Violence against women in Pakistan is growing every passing day. In the recent case, two Pakistani-origin Spanish sisters were allegedly shot dead as they could not get their respective husband’s visa to settle in Spain with them.
The incident took place in the Nathia village of Gujrat district in Pakistan’s Punjab province earlier this month.
Both the sisters, who are Spanish nationals, were married to their cousins in Pakistan more than a year ago, and were not happy with their marriages, reported Just Earth News, citing the police officials.
Cases of honour killing are frighteningly regular in Pakistan, especially in areas close to the tribal regions in the north and west.
More than 470 cases of “honour” killing were reported in Pakistan in 2021, according to the Human Rights Commission of Pakistan (HRCP).
In 2016, the murder of Qandeel Baloch, known as “Pakistan’s Kim Kardashian”, by her brother Waseem Azeem sparked national outrage and demands for changes to the law. Azeem strangled her in her home in the Punjab province after she shared photos on Facebook of herself with a Muslim cleric.
Azeem was sentenced to life imprisonment but was acquitted in February this year after his parents sought his release. His lawyers used what is known as the Qisas and Diyat law to circumvent the new legislation.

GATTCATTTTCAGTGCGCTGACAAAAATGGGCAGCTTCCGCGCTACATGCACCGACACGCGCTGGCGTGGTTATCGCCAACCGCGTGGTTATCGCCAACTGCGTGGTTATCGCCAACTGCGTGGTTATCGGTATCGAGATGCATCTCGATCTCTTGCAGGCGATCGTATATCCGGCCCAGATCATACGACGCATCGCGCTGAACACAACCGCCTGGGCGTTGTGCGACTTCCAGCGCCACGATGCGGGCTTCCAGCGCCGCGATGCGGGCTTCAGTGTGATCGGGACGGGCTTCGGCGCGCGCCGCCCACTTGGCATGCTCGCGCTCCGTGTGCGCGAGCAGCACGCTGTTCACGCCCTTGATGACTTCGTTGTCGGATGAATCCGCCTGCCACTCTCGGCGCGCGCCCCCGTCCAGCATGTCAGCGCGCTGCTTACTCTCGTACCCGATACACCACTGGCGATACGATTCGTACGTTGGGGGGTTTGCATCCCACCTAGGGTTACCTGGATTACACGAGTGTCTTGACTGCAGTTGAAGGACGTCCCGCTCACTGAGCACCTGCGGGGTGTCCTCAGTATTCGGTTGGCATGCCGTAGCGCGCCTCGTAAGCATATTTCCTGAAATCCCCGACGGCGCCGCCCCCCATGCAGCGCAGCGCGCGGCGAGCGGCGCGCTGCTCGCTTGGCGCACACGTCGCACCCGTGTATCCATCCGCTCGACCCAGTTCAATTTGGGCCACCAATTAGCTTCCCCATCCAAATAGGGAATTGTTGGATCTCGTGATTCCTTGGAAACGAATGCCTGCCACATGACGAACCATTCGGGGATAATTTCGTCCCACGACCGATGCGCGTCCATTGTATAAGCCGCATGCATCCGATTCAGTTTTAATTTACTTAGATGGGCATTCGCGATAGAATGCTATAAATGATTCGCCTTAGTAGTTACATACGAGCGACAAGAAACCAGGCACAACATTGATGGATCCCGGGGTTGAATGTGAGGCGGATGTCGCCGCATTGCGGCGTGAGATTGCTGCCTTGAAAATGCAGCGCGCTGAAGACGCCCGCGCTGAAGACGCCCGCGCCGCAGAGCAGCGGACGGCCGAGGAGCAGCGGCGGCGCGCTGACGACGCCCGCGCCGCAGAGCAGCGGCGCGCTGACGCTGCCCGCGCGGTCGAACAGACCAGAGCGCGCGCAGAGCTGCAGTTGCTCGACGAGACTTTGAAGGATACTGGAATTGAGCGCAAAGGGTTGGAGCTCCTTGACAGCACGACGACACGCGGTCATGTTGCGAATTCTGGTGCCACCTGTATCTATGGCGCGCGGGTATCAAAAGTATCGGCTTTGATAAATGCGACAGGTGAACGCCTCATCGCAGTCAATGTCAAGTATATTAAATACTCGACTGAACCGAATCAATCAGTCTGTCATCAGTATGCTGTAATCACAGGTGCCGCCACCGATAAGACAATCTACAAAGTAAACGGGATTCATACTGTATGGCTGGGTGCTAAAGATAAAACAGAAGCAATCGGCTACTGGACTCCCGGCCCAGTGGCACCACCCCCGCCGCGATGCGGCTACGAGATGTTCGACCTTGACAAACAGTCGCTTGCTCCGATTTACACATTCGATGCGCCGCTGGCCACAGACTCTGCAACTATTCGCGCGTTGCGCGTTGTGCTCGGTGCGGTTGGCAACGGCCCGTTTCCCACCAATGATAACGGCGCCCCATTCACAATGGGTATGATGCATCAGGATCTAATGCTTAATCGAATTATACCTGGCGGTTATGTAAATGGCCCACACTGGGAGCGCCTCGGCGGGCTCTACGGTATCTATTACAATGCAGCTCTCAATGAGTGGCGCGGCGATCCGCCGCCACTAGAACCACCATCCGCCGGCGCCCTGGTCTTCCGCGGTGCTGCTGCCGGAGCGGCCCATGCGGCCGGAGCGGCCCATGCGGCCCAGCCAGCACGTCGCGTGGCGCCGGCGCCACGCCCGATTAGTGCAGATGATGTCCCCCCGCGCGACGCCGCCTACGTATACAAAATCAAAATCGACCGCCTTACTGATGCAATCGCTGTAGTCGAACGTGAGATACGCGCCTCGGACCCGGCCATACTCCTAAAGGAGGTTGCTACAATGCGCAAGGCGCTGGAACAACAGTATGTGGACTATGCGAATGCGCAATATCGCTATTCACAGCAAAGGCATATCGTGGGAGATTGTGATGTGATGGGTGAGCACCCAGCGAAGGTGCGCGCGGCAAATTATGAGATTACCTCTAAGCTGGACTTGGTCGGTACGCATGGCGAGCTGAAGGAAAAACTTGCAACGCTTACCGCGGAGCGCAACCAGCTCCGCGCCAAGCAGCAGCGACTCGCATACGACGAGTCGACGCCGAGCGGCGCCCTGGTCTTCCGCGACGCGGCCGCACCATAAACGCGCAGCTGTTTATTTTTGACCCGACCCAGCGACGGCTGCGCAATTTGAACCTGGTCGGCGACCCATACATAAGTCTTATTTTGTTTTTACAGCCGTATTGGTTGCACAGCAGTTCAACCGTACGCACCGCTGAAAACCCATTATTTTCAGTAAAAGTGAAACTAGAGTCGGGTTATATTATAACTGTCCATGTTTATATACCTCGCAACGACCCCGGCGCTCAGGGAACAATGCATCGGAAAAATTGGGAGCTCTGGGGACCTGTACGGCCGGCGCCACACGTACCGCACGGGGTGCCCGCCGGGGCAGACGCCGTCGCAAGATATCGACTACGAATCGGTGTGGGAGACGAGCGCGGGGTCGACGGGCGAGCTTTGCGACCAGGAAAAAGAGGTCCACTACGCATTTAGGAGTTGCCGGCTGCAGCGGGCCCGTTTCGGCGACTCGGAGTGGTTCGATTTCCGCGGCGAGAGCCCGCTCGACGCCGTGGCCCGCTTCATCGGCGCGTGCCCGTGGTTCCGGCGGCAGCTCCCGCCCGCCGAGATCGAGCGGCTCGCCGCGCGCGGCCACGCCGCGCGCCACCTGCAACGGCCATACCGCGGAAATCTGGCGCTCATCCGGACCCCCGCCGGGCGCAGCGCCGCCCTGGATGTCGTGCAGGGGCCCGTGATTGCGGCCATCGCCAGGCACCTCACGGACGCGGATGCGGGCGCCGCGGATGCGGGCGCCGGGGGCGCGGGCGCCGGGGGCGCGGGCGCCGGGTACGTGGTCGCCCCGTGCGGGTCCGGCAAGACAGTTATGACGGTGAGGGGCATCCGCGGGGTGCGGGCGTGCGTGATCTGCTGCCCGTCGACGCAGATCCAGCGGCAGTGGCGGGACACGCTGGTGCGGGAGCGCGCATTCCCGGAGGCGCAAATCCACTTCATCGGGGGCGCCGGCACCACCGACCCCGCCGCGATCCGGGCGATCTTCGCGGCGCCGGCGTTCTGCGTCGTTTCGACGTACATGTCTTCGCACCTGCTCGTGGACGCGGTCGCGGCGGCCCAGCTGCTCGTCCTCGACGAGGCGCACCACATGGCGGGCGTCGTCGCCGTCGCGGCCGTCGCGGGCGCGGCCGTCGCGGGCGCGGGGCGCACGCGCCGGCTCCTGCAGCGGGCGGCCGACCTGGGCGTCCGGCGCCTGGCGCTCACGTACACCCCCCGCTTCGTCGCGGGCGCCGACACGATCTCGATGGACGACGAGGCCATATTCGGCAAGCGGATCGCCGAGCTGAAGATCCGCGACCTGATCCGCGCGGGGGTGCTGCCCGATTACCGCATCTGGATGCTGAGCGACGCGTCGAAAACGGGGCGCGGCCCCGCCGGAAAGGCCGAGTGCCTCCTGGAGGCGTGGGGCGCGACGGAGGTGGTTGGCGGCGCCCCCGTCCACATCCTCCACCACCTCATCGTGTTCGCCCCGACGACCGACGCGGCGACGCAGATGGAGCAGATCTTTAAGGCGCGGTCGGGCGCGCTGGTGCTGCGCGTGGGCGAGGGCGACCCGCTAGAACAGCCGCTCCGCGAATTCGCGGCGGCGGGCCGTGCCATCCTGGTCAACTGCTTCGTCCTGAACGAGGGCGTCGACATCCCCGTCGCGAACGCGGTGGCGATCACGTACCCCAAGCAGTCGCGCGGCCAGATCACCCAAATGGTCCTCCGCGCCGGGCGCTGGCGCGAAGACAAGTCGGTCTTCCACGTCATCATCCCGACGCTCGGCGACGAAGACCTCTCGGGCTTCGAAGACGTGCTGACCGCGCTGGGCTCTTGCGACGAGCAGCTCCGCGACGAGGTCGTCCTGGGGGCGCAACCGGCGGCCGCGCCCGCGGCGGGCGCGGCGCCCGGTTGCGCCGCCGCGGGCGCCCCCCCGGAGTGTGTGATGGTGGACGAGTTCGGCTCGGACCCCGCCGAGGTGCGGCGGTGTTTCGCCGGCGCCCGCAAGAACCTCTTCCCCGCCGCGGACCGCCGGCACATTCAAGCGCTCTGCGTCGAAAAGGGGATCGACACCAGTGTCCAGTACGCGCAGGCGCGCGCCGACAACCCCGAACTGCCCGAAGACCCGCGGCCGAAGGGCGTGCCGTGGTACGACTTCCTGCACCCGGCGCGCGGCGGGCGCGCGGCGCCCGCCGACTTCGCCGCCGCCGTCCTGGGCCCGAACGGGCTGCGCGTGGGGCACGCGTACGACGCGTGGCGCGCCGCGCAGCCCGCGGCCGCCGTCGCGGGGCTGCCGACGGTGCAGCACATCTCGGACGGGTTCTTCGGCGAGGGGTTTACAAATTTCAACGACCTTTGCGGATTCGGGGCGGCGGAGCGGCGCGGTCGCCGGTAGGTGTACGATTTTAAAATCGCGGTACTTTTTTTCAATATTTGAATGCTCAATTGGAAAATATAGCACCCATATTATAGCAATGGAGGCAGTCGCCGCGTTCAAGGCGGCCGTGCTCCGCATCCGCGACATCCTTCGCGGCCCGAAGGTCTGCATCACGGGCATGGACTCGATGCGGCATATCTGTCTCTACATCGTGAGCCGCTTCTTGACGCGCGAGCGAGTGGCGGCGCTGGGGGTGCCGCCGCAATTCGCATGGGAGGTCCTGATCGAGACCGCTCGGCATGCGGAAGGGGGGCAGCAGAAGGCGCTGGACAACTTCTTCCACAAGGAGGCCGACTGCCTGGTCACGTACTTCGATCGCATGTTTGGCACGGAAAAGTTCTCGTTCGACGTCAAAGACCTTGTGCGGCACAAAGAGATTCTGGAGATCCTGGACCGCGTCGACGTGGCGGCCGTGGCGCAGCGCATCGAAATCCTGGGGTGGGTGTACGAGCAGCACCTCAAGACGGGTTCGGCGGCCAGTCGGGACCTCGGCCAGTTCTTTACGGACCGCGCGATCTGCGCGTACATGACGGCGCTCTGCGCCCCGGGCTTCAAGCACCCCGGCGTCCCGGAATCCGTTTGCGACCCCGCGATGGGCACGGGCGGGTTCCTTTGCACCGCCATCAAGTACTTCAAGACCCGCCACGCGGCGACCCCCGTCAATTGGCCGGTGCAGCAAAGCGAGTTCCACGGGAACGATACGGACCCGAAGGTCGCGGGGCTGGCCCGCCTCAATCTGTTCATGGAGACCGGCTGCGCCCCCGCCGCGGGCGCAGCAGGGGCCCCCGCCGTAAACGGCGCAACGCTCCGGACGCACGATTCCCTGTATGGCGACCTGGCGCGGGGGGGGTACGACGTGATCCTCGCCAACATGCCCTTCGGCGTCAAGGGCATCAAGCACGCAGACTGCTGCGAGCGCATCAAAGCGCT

According to Just Earth News, Pakistan is the sixth-most populated country in the world. But it’s one of the world’s worst performers when it comes to gender parity, according to the World Economic Forum’s 2020 gender gap report.
In a derogatory remark in 2021, Former Pakistan Prime Minister Imran Khan said, “Men are not robots, ladies wearing small clothes impact them,” thereby subscribing to a view long refuted by a significant body of research that shows that sexual violence is a consequence of perpetrators dehumanising female bodies.
Other leaders and ministers have often defended jirga-ordered ‘honour killings’ in their provinces as ‘custom’.
In the name of honour killing, murder committed on the pretext of family honour, women in Pakistan continue to suffer in the hands of perpetrators legitimising their actions through a misplaced sense of justice.
According to a Supreme Court judgment in 2020, Pakistan has one of the highest per capita honour killings in the world. However, by using words like ‘honour’, the Pakistan society not only downplays the atrocity of the crime but legitimises it with a belief that ‘bad character’, particularly pertaining to a woman, needs to be punished or it will tarnish the community at large.